By Nick Griffiths
It used to be my 18th birthday while I chanced upon Harrison Dextrose's The misplaced Incompetent: a Bible for the Inept visitor, little understanding that it should at some point lead me to kill a guy with a useless penguin... encouraged by way of explorer Harrison Dextrose s publication a curmudgeonly account of travels via retro lands looking for a misplaced ingesting accomplice and Suzy Goodenough s carnal delights because the prize, Alexander gray rolls off his couch to persist with within the acclaimed guy s footsteps. this can be no traditional go back and forth textual content, related to poodle-farming, the Frihedhag sisters, wilful consumerism, an undesirable yet undaunted sidekick, one too many rodents and the 24-hour Iditamush sled race, starring a sausage puppy. And alongside the way in which, Alexander could, or won't, aid to avoid wasting the area. It s that sort of a trip.
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Additional resources for In the Footsteps of Harrison Dextrose
The temperature was hot that day, and the kids decided they didn’t feel like doing my dad’s conditioning drills, which he had learned during his time in the navy. After a series of foul-pole-to-foul-pole sprints, one of them staged a revolt and refused to follow his orders. “This is dumb. Baseball isn’t about running. Any real coach would know that,” my teammate shouted, standing defiantly in front of my dad. The instant the sound of that kid’s insubordinate voice hit our fearless leader’s ears, my dad had the same reaction Bruce Willis has at the end of The Sixth Sense when he realizes he’s been dead the whole time: complete shock and confusion, followed by deep breaths in an attempt to calm himself.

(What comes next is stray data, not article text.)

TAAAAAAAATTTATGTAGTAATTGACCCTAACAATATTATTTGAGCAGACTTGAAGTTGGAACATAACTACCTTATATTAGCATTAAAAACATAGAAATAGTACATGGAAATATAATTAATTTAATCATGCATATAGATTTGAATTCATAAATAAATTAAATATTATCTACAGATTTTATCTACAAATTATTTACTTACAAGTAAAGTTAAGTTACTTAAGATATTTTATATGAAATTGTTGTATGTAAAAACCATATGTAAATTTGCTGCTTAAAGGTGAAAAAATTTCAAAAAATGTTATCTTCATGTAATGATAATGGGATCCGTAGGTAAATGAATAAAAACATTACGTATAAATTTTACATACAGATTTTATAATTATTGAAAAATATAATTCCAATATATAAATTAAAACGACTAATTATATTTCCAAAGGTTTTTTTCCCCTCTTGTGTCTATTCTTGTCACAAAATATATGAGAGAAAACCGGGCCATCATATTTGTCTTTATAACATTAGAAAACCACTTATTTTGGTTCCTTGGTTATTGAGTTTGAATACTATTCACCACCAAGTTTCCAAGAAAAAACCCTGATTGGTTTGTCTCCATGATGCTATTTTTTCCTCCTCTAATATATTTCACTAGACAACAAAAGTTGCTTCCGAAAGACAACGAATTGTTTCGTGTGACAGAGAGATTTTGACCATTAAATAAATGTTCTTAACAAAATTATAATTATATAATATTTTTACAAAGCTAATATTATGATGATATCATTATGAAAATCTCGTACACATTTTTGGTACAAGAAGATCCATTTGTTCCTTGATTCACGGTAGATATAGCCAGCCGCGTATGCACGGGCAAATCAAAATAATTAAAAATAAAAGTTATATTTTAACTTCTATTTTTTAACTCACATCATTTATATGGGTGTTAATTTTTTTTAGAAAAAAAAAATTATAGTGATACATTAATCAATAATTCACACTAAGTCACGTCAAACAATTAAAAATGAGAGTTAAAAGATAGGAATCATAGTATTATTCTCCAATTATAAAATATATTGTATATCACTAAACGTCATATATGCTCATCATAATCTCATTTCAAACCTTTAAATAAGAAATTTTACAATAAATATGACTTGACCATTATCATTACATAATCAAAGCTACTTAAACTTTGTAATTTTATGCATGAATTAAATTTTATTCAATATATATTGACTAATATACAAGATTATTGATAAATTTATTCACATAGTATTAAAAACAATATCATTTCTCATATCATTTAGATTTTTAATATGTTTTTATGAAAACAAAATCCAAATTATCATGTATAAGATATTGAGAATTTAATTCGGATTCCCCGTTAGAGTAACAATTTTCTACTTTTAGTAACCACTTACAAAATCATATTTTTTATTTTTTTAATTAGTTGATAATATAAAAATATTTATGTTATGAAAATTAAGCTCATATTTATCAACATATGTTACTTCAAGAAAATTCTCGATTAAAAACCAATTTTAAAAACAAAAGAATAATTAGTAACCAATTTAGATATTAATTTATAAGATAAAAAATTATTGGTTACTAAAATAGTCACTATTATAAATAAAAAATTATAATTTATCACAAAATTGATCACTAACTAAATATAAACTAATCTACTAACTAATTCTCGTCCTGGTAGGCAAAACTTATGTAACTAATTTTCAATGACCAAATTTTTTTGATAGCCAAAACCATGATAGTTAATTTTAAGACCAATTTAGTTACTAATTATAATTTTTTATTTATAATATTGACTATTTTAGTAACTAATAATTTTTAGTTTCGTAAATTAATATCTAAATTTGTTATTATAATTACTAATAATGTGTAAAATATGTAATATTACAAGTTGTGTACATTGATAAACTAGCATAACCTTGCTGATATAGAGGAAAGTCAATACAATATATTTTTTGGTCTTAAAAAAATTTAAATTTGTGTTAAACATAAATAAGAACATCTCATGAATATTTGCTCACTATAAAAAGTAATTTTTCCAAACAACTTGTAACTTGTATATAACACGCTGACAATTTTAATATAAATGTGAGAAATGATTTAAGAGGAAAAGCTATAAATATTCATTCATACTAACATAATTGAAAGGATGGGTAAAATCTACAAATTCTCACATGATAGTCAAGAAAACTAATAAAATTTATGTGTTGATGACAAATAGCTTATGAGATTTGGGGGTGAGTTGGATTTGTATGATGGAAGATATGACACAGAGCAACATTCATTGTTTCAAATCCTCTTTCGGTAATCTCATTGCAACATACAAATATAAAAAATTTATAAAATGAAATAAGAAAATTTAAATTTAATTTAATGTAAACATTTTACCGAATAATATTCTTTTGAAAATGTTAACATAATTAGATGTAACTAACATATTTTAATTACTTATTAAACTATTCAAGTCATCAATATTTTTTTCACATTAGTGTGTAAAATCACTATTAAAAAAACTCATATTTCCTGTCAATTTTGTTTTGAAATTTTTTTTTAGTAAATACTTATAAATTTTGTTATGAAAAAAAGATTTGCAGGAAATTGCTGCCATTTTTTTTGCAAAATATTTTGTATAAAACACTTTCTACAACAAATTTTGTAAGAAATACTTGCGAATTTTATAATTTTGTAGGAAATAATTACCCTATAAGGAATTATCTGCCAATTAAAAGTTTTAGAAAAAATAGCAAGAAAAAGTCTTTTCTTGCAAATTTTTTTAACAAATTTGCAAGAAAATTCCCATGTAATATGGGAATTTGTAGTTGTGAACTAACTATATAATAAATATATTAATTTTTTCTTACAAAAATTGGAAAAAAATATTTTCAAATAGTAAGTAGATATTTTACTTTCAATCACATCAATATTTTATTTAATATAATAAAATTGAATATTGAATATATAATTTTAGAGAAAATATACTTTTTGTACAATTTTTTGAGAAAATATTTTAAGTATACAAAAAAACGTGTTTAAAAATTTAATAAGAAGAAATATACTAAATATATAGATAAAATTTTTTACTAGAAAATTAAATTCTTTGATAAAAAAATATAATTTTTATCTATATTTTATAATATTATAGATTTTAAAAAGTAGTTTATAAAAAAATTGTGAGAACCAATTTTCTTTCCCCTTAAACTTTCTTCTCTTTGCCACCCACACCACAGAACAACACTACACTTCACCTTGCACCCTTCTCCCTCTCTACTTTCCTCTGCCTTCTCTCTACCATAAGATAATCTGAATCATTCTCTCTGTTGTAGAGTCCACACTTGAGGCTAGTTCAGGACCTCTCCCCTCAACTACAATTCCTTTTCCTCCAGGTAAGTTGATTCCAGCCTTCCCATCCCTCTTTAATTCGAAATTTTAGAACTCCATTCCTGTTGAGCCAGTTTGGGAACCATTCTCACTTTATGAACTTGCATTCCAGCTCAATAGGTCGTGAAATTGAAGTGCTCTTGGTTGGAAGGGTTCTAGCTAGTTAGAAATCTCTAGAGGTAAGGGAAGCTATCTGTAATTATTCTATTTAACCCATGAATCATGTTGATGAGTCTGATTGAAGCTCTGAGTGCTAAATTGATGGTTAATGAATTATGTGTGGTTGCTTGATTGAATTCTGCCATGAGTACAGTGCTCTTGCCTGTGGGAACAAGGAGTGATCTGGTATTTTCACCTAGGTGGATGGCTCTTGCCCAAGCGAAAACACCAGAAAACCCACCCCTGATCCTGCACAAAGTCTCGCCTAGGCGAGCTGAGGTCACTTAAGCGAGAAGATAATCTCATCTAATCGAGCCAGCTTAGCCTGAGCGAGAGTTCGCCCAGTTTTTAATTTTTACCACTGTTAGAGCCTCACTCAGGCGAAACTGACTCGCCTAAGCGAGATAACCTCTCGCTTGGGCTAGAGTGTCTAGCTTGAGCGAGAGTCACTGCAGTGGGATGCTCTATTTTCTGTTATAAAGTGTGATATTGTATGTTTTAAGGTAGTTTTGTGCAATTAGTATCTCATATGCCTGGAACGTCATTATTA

On the first night of my imprisonment, my dad came home from work, tossed on some sweatpants, and strolled into my room. “Get out your math book. We’re gonna cure this case of the stupids,” he said as he sat down next to me on my bed, pointing at a stack of books underneath a pile of my dirty clothes. “Jesus, open a window, it smells like death shit in here,” he added. As we started to go through the book, he realized that not only did I not know how to do any of the problems, I didn’t understand the basics I needed to even tackle them.
When my dad moved to Point Loma, our seaside San Diego suburb, in 1972, it was mostly a military community. He had served in the navy, and the familiar atmosphere and like-minded residents made him feel welcome. Over the years, Point Loma’s proximity to the beach made it a desirable neighborhood to the wealthy, and huge houses sprouted up all around our modest three-bedroom home. My dad was not pleased. “I refuse to become a fucking yuppie by proxy,” he announced after a young couple moved in next door, replacing one of the last of the old military officers who had once lived on our street.